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The effect of heterogeneous Transcription Start Sites (TSS) on the translatome: implications for the mammalian cellular phenotype

Overview of attention for article published in BMC Genomics, November 2015
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Title
The effect of heterogeneous Transcription Start Sites (TSS) on the translatome: implications for the mammalian cellular phenotype
Published in
BMC Genomics, November 2015
DOI 10.1186/s12864-015-2179-8
Pubmed ID
Authors

Francois-Xavier Dieudonné, Patrick B. F. O’Connor, Pascale Gubler-Jaquier, Haleh Yasrebi, Beatrice Conne, Sergey Nikolaev, Stylianos Antonarakis, Pavel V. Baranov, Joseph Curran

Abstract

The genetic program, as manifested as the cellular phenotype, is in large part dictated by the cell's protein composition. Since characterisation of the proteome remains technically laborious it is attractive to define the genetic expression profile using the transcriptome. However, the transcriptional landscape is complex and it is unclear as to what extent it reflects the ribosome associated mRNA population (the translatome). This is particularly pertinent for genes using multiple transcriptional start sites (TSS) generating mRNAs with heterogeneous 5' transcript leaders (5'TL). Furthermore, the relative abundance of the TSS gene variants is frequently cell-type specific. Indeed, promoter switches have been reported in pathologies such as cancer. The consequences of this 5'TL heterogeneity within the transcriptome for the translatome remain unresolved. This is not a moot point because the 5'TL plays a key role in regulating mRNA recruitment onto polysomes. In this article, we have characterised both the transcriptome and translatome of the MCF7 (tumoural) and MCF10A (non-tumoural) cell lines. We identified ~550 genes exhibiting differential translation efficiency (TE). In itself, this is maybe not surprising. However, by focusing on genes exhibiting TSS heterogeneity we observed distinct differential promoter usage patterns in both the transcriptome and translatome. Only a minor fraction of these genes belonged to those exhibiting differential TE. Nonetheless, reporter assays demonstrated that the TSS variants impacted on the translational readout both quantitatively (the overall amount of protein expressed) and qualitatively (the nature of the proteins expressed). The results point to considerable and distinct cell-specific 5'TL heterogeneity within both the transcriptome and translatome of the two cell lines analysed. This observation is in-line with the ribosome filter hypothesis which posits that the ribosomal machine can selectively filter information from within the transcriptome. As such it cautions against the simple extrapolation transcriptome → proteome. Furthermore, polysomal occupancy of specific gene 5'TL variants may also serve as novel disease biomarkers.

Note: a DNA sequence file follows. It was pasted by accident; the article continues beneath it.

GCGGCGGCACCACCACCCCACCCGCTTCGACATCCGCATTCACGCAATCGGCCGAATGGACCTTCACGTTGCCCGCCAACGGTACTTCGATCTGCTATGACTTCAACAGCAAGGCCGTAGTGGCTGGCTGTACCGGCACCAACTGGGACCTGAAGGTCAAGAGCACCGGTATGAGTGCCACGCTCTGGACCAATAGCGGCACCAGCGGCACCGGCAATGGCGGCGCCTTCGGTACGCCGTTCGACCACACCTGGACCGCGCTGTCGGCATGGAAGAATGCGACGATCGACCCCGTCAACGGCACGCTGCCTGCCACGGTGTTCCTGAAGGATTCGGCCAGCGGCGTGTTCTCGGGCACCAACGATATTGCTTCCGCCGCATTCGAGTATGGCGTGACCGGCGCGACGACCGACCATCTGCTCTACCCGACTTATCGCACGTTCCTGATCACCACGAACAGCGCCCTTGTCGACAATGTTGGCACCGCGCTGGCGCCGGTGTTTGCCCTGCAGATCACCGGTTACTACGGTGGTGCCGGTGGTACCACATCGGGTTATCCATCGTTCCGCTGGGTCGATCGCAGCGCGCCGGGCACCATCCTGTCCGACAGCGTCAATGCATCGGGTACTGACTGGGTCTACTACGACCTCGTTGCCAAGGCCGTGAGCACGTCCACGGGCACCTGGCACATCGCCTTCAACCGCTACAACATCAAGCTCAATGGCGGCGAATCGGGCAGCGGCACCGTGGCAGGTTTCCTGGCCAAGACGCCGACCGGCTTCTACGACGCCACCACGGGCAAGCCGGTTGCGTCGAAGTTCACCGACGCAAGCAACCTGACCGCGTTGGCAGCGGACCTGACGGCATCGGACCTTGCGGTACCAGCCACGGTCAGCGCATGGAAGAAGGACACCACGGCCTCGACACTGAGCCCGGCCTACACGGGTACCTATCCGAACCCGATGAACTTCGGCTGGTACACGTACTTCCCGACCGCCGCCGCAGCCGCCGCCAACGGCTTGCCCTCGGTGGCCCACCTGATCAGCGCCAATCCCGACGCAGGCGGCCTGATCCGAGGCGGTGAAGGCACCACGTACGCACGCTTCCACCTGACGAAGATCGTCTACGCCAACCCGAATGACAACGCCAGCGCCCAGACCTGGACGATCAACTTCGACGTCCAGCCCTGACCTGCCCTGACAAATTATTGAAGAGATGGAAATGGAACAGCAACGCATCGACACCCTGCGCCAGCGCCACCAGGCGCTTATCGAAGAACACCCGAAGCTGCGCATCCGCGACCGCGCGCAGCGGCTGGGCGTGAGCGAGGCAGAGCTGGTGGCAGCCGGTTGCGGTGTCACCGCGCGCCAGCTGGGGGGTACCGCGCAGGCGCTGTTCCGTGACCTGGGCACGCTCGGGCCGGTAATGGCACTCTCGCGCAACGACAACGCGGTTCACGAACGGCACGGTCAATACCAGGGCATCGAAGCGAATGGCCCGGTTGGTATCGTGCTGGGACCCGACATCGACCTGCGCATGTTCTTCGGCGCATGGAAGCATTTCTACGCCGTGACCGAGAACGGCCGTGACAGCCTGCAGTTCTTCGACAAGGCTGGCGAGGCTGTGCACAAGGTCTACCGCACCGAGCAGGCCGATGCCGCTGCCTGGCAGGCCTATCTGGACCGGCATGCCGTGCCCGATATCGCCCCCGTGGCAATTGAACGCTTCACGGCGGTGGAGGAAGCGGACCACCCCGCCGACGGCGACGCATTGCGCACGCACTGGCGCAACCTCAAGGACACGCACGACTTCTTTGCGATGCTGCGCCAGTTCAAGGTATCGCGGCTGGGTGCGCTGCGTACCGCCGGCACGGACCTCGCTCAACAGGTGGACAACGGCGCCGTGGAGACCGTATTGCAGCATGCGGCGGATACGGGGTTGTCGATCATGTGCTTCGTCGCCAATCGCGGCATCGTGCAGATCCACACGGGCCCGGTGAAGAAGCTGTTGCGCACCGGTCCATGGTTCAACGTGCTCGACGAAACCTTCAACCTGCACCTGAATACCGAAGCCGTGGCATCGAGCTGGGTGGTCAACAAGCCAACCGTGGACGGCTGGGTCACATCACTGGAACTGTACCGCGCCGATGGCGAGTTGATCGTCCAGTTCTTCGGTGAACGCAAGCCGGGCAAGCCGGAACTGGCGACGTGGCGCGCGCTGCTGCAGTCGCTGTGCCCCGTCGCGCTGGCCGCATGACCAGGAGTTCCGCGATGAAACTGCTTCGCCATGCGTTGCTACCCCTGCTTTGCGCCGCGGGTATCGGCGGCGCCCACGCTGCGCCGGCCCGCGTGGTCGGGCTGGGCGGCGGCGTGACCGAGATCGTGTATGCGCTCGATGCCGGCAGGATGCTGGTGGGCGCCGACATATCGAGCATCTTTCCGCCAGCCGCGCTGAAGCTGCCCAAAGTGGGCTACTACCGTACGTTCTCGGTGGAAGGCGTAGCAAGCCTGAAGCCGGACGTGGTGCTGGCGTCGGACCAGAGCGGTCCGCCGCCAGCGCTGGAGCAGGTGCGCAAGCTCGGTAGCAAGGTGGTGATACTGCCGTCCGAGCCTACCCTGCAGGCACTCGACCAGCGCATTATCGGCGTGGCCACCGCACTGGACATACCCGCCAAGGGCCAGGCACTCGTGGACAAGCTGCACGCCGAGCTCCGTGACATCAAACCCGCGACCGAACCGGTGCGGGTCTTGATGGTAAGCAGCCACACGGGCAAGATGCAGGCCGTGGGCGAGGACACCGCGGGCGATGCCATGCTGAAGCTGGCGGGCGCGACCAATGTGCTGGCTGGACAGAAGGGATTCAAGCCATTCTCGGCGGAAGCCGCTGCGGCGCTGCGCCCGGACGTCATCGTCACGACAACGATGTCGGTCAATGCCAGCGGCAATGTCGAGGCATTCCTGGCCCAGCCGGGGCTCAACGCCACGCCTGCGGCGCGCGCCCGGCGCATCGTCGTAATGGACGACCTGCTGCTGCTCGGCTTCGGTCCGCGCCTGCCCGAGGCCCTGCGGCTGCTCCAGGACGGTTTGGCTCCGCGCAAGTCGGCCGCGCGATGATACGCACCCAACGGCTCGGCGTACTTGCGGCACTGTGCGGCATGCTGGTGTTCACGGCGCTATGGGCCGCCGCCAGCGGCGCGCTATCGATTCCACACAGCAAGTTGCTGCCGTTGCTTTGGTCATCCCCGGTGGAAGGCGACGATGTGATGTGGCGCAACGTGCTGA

Twitter Demographics

The data shown below were collected from the profiles of 3 tweeters who shared this research output. Click here to find out more about how the information was compiled.

Mendeley readers

The data shown below were compiled from readership statistics for 39 Mendeley readers of this research output. Click here to see the associated Mendeley record.

Geographical breakdown

Country Count As %
United States 1 3%
Sweden 1 3%
Unknown 37 95%

Demographic breakdown

Readers by professional status Count As %
Student > Ph. D. Student 16 41%
Researcher 9 23%
Other 3 8%
Student > Bachelor 3 8%
Student > Master 2 5%
Other 5 13%
Unknown 1 3%
Readers by discipline Count As %
Agricultural and Biological Sciences 18 46%
Biochemistry, Genetics and Molecular Biology 12 31%
Neuroscience 3 8%
Engineering 2 5%
Medicine and Dentistry 1 3%
Other 1 3%
Unknown 2 5%

Attention Score in Context

This research output has an Altmetric Attention Score of 1. This is our high-level measure of the quality and quantity of online attention that it has received. This Attention Score, as well as the ranking and number of research outputs shown below, was calculated when the research output was last mentioned on 22 November 2015.
All research outputs
#4,599,970
of 8,582,592 outputs
Outputs from BMC Genomics
#3,811
of 6,011 outputs
Outputs of similar age
#153,309
of 299,965 outputs
Outputs of similar age from BMC Genomics
#318
of 456 outputs
Altmetric has tracked 8,582,592 research outputs across all sources so far. This one is in the 27th percentile – i.e., 27% of other outputs scored the same or lower than it.
So far Altmetric has tracked 6,011 research outputs from this source. They receive a mean Attention Score of 4.2. This one is in the 27th percentile – i.e., 27% of its peers scored the same or lower than it.
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We're also able to compare this research output to 456 others from the same source and published within six weeks on either side of this one. This one is in the 22nd percentile – i.e., 22% of its contemporaries scored the same or lower than it.